Radiohead‘s status as musical gods has been cemented for well over a decade, while Elbow, despite their length of service, have only been enjoying the label of being one of Britain’s finest bands for the last couple of years, and, halcyon indie days, both have dropped new albums in little over a fortnight.
Radiohead’s King of Limbs, their eighth album, is, well, it’s hard work. The hooks are minimal, while, for the first half, everything else is as dense as possible. The first three, seven, 15 listens leave little impression other than ‘Christ, that was short’, and the feeling of being short-changed: In Rainbows was released in 2007, and King of Limbs has eight tracks, which boils Radiohead’s writing output down to an average of two songs a year. Thanks, best British band of a generation, you’re spoiling us.
Coming after Amnesiac or Hail to the Thief, King of Limbs would have been less of a surprise, but following In Rainbows’ lightness, it feels like a wilfully obtuse caffeine headache of an album. But this is Radiohead: surely there’s some masterplan at work here, surely we’re just not getting it.
Give it time, and give it repeat listens, and it will sink in. Good Morning Mr Magpie’s claustrophobic rumble will make sense, Giving Up The Ghost and Codex will surrender their shivering charms and Separator will leave with a quiet optimism, and prompt the urge to press play and battle through it all once again. Maybe working so hard to just enjoy an album is ridiculous, but what other band would make it seem like a worthwhile pursuit?
Two and a half weeks later and it’s time for Build A Rocket, Boys!, the fifth effort from Elbow and a positive (comparatively) behemoth at 11 tracks. Debut album Asleep In The Back drew predictable comparisons to Radiohead, and 2008’s The Seldom Seen Kid did what Radiohead have consistently failed to do: won the Mercury Music Prize. This, coupled with the misappropriation of One Day Like This as reality TV background music, saw Elbow suddenly a big name, and earned them the dubious Princess Di-ish nickname of the people’s band (seriously, what the hell is that?). Build A Rocket, Boys, is the first album they have made under the weight of mainstream expectation.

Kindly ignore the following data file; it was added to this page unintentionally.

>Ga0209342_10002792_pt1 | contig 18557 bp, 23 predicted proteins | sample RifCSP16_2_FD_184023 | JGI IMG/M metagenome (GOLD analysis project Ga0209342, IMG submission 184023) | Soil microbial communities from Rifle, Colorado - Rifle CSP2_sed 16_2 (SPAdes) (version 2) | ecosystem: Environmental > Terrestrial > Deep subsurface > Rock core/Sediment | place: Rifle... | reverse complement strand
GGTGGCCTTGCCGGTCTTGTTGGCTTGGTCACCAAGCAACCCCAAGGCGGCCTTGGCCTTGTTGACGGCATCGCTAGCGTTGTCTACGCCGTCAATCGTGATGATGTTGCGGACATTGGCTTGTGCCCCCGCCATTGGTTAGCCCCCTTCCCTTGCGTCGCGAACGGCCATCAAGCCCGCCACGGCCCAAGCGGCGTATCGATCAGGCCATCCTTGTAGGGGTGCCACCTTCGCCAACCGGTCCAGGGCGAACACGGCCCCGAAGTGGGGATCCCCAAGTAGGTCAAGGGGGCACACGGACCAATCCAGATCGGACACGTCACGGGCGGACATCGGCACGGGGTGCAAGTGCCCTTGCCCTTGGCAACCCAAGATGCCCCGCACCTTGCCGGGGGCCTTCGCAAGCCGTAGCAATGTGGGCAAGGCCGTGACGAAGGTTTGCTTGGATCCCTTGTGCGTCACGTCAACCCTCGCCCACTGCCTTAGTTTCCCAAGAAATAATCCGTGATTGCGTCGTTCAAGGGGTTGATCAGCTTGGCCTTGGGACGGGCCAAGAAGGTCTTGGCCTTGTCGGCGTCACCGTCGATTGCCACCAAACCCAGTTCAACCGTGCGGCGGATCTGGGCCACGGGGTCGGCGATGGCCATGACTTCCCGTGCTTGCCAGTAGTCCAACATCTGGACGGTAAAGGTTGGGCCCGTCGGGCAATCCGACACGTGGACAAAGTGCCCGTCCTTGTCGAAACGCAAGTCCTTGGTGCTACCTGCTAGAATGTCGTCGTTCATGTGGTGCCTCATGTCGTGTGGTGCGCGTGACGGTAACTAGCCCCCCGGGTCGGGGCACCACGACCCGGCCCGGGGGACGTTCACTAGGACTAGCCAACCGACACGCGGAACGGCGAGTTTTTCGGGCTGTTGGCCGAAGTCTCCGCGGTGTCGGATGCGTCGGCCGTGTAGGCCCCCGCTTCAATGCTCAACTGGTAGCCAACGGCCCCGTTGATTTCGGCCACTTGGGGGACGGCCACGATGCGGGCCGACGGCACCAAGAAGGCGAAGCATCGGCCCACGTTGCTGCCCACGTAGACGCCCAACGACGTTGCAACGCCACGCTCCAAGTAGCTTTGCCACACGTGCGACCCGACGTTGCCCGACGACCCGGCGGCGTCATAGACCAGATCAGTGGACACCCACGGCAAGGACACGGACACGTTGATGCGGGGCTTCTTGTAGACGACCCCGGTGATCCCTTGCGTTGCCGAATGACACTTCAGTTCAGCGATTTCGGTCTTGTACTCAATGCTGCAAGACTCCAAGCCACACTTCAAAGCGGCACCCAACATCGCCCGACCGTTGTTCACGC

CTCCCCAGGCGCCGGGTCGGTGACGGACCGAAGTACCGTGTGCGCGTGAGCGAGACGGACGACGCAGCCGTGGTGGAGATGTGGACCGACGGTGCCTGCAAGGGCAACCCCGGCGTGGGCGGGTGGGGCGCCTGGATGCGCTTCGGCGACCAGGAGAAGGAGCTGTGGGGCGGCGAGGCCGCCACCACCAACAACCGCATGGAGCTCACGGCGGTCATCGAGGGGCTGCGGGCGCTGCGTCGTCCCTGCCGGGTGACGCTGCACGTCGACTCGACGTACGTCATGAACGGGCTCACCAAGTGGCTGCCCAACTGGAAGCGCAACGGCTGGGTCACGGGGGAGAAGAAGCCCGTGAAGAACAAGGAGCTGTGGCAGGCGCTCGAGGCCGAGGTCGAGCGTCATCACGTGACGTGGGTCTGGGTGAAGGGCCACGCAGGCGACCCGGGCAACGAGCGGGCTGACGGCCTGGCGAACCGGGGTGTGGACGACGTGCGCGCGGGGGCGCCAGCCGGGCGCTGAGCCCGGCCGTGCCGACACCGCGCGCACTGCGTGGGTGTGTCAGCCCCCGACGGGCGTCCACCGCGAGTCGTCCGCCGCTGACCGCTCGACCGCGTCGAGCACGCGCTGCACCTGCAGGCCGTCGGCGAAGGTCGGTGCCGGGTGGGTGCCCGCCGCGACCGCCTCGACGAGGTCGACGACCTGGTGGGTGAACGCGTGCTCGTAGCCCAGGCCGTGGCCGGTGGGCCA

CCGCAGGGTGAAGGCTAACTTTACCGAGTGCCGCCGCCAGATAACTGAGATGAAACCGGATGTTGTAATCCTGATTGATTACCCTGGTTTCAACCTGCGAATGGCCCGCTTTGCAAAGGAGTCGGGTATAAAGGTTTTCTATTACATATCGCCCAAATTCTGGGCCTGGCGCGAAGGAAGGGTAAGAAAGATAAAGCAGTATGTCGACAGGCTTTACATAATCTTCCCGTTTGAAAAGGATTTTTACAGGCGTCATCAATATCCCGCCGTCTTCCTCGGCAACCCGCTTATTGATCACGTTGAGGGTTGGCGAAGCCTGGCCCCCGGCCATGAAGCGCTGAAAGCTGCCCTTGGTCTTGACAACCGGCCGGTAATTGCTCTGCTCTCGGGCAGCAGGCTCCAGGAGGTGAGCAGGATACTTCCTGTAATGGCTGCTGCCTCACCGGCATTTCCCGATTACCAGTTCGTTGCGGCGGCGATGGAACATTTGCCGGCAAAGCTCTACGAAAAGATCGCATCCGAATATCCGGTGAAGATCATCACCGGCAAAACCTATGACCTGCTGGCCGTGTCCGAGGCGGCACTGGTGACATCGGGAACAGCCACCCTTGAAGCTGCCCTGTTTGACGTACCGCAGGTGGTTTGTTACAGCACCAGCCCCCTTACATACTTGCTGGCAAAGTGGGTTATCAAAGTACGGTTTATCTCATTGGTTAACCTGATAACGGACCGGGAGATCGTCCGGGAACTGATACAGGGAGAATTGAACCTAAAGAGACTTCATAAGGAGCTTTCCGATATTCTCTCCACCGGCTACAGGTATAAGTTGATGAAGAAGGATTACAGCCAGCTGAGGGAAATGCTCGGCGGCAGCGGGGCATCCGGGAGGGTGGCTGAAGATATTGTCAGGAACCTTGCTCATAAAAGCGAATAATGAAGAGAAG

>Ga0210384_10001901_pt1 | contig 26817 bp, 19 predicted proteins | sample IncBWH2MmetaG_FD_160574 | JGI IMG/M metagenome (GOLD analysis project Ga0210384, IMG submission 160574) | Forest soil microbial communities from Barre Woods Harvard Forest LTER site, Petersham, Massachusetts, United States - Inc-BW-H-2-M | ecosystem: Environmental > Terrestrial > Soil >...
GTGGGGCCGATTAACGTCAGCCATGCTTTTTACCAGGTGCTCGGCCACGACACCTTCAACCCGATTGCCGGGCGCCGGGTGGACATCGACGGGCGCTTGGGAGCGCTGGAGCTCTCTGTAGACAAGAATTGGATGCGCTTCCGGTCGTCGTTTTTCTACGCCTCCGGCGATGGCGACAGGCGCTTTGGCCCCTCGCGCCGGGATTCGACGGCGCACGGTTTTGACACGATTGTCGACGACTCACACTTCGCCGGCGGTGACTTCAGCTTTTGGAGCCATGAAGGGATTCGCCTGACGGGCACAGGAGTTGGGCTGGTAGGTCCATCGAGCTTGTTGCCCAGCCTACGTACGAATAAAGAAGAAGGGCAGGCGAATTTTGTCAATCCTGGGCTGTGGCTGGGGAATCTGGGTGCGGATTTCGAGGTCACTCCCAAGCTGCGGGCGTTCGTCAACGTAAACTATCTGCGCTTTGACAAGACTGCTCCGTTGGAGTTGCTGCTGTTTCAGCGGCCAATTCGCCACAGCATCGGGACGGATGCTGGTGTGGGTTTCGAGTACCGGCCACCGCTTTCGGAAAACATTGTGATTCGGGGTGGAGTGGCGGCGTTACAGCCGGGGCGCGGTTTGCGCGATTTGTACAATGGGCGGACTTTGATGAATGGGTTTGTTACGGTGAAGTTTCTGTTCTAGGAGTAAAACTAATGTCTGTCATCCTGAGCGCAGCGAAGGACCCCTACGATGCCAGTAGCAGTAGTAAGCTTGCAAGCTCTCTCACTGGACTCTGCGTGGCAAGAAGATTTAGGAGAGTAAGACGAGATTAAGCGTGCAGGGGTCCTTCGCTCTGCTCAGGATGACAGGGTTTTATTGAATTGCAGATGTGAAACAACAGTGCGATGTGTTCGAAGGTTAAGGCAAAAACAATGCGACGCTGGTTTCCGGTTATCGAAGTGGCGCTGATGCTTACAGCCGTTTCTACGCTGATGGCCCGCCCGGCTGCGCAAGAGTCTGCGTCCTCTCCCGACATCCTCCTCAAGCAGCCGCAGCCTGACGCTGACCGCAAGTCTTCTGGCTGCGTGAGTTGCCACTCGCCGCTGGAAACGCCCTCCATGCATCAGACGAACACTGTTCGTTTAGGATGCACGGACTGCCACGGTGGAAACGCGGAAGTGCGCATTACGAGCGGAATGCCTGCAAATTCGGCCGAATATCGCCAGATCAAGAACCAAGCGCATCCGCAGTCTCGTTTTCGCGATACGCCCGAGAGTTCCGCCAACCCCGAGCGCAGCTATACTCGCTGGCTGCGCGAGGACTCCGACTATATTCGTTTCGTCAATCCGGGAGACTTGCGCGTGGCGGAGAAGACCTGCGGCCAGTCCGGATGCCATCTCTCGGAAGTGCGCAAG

The good news is that, for the most part, there is no sign that this has been any kind of a factor: it’s only Open Arms that really does a One Day Like This, a to the roof chorus which cries ‘everyone sing’ rather knowingly. The album as whole, though, is very much The Seldom Seen Kid’s cousin: understated, stirring, all dynamic rise and devastating hush. When it’s brilliant, as it is on Jesus Is A Rochdale Girl (the devastating delivery of ‘nothing to be proud of/and nothing to regret’ is almost worth the price of the album in itself) and Lippy Kids, it’s something truly special, a reminder, were one needed, of why Elbow’s fans clutch to them the way they do. But, and perhaps because it has had less time to sink in than King of Limbs (it admittedly feels like it needs less work), there is a similar sense, initially, that some of the magic is missing: it’s only closer Dear Friends that really conjures something beautiful here, the shimmering sound of debilitating love. But again, once it dies away, the urge is there to be immersed in it all again. And that, perhaps, is what makes Elbow, and indeed Radiohead great: the compulsion to disappear inside their sonic worlds. Few bands provoke this kind of dedication; fewer still reward it.